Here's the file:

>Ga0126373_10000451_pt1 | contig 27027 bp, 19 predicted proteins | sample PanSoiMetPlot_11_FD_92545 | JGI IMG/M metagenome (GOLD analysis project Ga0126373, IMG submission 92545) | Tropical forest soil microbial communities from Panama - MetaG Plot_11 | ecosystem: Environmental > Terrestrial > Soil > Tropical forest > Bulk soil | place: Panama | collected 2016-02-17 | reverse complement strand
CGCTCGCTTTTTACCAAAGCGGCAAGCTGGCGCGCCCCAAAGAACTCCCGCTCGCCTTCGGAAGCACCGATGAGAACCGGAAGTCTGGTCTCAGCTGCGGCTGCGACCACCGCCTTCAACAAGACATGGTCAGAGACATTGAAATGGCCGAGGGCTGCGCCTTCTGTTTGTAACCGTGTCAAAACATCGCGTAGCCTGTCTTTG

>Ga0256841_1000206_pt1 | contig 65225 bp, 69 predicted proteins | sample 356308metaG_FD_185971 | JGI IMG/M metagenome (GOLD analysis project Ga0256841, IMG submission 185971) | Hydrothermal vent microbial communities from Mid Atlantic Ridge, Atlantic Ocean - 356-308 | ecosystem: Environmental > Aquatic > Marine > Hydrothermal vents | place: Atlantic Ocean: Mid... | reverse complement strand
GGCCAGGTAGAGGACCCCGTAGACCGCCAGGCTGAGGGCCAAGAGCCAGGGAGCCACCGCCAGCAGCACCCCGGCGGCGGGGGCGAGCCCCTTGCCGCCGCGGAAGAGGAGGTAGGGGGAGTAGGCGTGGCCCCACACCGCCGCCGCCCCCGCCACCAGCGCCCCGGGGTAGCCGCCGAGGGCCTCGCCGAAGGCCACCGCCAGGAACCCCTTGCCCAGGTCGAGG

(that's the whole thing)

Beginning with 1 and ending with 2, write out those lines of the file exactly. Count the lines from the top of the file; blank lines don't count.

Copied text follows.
>Ga0126373_10000451_pt1 | contig 27027 bp, 19 predicted proteins | sample PanSoiMetPlot_11_FD_92545 | JGI IMG/M metagenome (GOLD analysis project Ga0126373, IMG submission 92545) | Tropical forest soil microbial communities from Panama - MetaG Plot_11 | ecosystem: Environmental > Terrestrial > Soil > Tropical forest > Bulk soil | place: Panama | collected 2016-02-17 | reverse complement strand
CGCTCGCTTTTTACCAAAGCGGCAAGCTGGCGCGCCCCAAAGAACTCCCGCTCGCCTTCGGAAGCACCGATGAGAACCGGAAGTCTGGTCTCAGCTGCGGCTGCGACCACCGCCTTCAACAAGACATGGTCAGAGACATTGAAATGGCCGAGGGCTGCGCCTTCTGTTTGTAACCGTGTCAAAACATCGCGTAGCCTGTCTTTG